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Panel: US health care must focus on patient outcomes


April 05, 2011

Currently, the United States pays the most for health care, but in terms of outcomes it ranks near the bottom of the list. This is the result of a system that pays for services, but not for the outcomes of those services.

“People would say we are not getting what we pay for, but I would actually say the U.S. is getting exactly what it pays for,” said Denis Cortese, director of the Healthcare Delivery and Policy Program at Arizona State University. “We do a lot of things, we schedule a lot of tests and services, and we keep the patient sick,” he added.

Cortese was speaking at the forum, “U.S. Health Care: Will Our Kids Be Able to Afford It? Will It Be Any Good?” The forum took place March 31, at the Newseum in Washington, D.C., and included key leaders discussing the next steps in U.S. health care, namely how to focus on quality and efficiency.

In addition to Cortese, forum panelists included Joseph Antos, the Wilson H. Taylor Scholar in Health Care and Retirement Policy, American Enterprise Institute; Helen Darling, president, National Business Group on Health; and James Weinstein, director, The Dartmouth Institute for Health Policy and Clinical Practice, Dartmouth Medical School. The discussion was moderated by Michael M. Crow, president of Arizona State University.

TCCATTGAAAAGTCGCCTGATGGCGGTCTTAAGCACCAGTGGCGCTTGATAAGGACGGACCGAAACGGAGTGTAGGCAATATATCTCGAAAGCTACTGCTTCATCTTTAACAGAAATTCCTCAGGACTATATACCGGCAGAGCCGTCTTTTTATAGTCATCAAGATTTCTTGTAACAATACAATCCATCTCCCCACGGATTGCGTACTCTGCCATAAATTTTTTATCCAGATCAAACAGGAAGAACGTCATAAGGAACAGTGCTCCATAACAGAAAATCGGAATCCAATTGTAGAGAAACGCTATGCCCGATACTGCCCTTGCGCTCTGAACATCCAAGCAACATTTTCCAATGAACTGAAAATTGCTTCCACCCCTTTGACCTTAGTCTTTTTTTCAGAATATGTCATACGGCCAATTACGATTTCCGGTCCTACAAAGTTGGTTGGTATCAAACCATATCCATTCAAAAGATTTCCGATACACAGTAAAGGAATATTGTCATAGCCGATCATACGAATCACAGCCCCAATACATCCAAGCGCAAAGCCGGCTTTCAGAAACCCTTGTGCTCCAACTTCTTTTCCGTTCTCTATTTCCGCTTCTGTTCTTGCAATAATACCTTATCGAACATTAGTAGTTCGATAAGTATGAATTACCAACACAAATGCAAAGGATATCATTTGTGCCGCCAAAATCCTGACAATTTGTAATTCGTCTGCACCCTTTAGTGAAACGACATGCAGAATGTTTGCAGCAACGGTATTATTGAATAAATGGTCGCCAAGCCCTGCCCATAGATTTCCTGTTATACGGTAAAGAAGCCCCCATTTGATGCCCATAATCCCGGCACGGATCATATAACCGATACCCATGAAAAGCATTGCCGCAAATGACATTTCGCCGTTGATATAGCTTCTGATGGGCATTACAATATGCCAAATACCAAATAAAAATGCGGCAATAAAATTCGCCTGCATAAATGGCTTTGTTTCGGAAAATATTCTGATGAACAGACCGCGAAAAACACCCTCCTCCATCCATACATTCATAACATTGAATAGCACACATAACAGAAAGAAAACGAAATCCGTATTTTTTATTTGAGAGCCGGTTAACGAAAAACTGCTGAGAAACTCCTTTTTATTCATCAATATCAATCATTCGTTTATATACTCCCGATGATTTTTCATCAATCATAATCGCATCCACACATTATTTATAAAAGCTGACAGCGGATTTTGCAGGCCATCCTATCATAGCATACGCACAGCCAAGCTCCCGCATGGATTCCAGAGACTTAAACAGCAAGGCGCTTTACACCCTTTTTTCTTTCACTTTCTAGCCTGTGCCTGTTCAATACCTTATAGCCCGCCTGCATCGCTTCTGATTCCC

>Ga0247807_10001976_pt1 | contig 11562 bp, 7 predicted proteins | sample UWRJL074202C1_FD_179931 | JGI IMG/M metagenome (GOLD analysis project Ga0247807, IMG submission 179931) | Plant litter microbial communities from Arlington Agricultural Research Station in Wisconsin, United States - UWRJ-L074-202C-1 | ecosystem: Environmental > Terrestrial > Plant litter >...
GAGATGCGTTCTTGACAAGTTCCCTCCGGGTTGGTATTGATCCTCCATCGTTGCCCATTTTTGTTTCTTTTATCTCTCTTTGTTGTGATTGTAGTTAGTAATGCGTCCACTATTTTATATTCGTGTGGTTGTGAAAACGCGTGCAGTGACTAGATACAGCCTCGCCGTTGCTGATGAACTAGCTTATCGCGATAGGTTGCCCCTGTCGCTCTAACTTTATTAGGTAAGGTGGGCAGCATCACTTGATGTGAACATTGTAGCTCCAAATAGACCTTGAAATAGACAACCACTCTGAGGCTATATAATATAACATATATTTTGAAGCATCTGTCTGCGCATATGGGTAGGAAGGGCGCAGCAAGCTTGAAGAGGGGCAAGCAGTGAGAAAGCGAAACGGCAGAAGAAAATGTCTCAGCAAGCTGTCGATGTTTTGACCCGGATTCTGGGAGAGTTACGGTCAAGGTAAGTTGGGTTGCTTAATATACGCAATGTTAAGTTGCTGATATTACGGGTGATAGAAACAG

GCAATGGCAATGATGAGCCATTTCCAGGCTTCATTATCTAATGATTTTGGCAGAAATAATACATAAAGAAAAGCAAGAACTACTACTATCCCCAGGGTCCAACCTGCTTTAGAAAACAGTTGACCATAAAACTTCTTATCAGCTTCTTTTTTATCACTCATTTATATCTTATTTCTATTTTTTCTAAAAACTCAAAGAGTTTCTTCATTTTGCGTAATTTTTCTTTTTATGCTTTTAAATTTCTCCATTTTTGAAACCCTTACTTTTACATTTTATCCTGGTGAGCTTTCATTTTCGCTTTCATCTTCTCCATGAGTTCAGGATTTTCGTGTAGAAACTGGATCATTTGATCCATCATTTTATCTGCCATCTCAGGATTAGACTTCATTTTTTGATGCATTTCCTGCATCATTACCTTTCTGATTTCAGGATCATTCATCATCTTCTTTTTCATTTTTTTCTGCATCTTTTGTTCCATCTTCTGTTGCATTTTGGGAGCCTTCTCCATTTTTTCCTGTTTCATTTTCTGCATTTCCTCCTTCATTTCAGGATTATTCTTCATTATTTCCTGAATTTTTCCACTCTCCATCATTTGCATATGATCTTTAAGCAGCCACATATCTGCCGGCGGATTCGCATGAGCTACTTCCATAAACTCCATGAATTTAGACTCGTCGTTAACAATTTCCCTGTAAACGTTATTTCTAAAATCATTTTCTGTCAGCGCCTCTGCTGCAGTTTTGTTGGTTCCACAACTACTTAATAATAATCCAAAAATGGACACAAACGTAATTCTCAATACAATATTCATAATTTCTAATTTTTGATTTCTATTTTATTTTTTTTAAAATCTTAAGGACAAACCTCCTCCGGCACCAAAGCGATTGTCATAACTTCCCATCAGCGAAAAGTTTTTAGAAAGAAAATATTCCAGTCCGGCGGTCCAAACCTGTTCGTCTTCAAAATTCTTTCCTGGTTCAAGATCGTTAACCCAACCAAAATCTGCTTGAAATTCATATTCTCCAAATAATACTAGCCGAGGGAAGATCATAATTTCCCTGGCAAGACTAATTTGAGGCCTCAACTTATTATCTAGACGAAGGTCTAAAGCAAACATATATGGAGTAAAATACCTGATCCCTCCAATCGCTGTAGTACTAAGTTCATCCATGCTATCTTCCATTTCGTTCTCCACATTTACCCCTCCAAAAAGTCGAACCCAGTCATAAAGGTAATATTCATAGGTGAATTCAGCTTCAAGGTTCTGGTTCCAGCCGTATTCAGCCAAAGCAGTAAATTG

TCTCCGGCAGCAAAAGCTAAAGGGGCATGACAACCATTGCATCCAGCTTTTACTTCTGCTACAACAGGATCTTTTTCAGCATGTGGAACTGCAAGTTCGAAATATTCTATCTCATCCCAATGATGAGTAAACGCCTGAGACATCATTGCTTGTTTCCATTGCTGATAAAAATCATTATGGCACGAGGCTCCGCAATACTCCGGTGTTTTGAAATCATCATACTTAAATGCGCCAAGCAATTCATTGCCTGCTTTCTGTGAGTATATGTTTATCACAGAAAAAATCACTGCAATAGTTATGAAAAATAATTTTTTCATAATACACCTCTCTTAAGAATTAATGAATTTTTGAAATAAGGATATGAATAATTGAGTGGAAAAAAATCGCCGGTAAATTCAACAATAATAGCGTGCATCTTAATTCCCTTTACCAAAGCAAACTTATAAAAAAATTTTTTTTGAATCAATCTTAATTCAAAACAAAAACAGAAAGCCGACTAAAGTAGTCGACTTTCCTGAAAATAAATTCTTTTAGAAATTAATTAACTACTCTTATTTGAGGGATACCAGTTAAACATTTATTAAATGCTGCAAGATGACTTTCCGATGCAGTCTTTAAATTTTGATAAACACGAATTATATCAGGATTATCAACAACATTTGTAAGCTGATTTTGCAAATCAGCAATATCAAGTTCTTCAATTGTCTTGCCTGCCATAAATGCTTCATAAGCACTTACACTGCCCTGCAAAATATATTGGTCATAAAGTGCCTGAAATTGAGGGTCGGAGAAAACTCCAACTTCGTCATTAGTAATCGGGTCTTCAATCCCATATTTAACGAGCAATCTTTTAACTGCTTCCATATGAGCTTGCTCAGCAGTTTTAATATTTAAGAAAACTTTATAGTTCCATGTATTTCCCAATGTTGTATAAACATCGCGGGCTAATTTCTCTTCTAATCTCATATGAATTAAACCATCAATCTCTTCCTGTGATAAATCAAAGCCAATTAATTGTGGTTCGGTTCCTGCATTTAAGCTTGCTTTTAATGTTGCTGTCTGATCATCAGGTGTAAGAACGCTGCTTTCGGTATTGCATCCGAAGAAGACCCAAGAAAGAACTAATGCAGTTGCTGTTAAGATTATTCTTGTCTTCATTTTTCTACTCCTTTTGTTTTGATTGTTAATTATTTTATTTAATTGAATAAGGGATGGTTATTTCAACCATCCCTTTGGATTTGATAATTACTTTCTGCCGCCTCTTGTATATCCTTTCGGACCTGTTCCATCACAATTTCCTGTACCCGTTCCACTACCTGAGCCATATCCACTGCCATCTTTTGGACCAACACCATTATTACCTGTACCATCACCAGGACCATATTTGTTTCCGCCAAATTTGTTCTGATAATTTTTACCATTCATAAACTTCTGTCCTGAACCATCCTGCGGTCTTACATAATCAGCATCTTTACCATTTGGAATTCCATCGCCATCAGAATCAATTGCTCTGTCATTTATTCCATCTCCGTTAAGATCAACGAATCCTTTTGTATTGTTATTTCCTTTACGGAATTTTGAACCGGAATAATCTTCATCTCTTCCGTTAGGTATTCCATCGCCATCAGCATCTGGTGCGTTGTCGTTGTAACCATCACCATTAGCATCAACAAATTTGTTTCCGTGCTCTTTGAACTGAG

Since the passage in Congress of the health care reform bill, which reduces the number of uninsured people in the United States, the question turns to how to improve both the efficiency and effectiveness of U.S. health care so that the population can afford it and it produces good patient outcomes. The United States spends more than 17 percent of its GDP on health care – nearly twice as much as any other nation – but ranks only 49th in life expectancy, and Americans get the right treatment only 55 percent of the time.

With that in mind, the panel focused on what can be done to improve health care in this country. Most panelists agreed a pay-for-outcomes approach would go a long way to improving the system. This would require greater focus on the patient before that person needs to go to the hospital – and better follow-up after treatment.

“If we can create a health care delivery system that has a focus on patients – on outcomes, safety and service – then we would have a real value system in place,” said Cortese, former president and CEO of Mayo Clinic.

“To do this will require leadership,” he added. “The problem with U.S. health care today is a complete lack of shared vision of what we want from health care. It’s a leadership issue.

“We need leadership to drive the vision across the country and we need leaders who can take the heat and understand that they may not be here in one or two election cycles as a result.”

Skip Derra
Media Relations
480-965-4823
skip.derra@asu.edu